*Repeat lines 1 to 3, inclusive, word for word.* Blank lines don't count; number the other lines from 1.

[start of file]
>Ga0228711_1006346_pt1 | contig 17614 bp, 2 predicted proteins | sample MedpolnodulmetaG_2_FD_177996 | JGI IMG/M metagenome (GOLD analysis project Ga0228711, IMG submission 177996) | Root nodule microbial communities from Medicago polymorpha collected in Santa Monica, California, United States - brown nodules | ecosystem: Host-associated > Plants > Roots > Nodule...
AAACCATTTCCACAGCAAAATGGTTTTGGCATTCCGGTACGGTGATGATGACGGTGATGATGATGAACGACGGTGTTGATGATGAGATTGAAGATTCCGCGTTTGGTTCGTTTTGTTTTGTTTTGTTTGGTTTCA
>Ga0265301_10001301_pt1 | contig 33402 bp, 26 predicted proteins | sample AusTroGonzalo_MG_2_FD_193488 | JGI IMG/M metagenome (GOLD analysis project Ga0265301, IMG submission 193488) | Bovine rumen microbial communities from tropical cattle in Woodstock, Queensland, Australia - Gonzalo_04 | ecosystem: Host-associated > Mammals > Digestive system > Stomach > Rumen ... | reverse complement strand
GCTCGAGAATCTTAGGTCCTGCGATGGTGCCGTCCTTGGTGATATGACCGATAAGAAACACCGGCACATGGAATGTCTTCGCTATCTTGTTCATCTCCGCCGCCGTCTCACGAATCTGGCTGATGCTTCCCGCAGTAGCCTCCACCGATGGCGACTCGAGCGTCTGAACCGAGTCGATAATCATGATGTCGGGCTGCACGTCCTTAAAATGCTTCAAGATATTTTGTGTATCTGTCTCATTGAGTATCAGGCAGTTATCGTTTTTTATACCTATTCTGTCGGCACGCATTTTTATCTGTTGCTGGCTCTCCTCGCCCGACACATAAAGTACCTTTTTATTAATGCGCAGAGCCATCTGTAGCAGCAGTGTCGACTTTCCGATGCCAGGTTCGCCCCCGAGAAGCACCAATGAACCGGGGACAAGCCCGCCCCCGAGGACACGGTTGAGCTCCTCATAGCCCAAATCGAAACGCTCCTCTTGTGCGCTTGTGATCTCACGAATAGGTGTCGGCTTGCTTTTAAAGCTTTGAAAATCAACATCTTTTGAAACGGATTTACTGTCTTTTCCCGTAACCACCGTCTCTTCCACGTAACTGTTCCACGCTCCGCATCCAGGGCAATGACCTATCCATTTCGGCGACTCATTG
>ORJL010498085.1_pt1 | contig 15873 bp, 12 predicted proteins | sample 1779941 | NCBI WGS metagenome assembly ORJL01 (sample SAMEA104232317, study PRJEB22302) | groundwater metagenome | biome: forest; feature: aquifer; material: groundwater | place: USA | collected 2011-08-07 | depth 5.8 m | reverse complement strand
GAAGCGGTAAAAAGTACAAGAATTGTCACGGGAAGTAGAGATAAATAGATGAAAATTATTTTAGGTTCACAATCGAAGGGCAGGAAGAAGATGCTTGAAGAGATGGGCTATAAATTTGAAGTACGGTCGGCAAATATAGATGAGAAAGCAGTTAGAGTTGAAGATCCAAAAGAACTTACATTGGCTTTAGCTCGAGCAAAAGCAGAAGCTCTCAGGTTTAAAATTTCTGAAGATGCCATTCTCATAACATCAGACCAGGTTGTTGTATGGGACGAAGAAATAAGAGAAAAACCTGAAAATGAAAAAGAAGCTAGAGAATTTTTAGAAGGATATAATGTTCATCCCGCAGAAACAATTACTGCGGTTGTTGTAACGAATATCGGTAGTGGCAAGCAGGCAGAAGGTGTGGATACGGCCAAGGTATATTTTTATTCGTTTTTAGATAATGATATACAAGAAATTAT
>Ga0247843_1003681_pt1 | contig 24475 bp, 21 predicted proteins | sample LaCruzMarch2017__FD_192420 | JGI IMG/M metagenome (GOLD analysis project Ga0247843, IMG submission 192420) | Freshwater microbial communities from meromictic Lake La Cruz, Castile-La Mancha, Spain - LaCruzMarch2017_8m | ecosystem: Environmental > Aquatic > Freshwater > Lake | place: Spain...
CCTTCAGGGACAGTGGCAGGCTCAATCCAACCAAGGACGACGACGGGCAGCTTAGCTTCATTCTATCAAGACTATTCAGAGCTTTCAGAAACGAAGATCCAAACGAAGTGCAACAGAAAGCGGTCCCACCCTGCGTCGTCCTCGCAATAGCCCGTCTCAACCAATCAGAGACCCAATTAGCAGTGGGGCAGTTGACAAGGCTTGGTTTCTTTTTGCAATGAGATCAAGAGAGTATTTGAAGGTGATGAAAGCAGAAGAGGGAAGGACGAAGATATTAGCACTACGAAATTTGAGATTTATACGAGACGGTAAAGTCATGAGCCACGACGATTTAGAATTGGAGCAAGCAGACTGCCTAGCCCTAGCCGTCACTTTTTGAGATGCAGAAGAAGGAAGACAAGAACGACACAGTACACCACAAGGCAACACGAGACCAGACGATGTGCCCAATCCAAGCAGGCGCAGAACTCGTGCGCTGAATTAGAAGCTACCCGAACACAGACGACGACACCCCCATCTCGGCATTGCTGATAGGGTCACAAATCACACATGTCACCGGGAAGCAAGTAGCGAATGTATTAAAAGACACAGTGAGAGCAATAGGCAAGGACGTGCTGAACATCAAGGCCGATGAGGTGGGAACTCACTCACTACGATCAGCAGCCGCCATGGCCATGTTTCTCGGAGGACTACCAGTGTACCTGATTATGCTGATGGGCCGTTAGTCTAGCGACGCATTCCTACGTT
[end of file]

>Ga0228711_1006346_pt1 | contig 17614 bp, 2 predicted proteins | sample MedpolnodulmetaG_2_FD_177996 | JGI IMG/M metagenome (GOLD analysis project Ga0228711, IMG submission 177996) | Root nodule microbial communities from Medicago polymorpha collected in Santa Monica, California, United States - brown nodules | ecosystem: Host-associated > Plants > Roots > Nodule...
AAACCATTTCCACAGCAAAATGGTTTTGGCATTCCGGTACGGTGATGATGACGGTGATGATGATGAACGACGGTGTTGATGATGAGATTGAAGATTCCGCGTTTGGTTCGTTTTGTTTTGTTTTGTTTGGTTTCA
>Ga0265301_10001301_pt1 | contig 33402 bp, 26 predicted proteins | sample AusTroGonzalo_MG_2_FD_193488 | JGI IMG/M metagenome (GOLD analysis project Ga0265301, IMG submission 193488) | Bovine rumen microbial communities from tropical cattle in Woodstock, Queensland, Australia - Gonzalo_04 | ecosystem: Host-associated > Mammals > Digestive system > Stomach > Rumen ... | reverse complement strand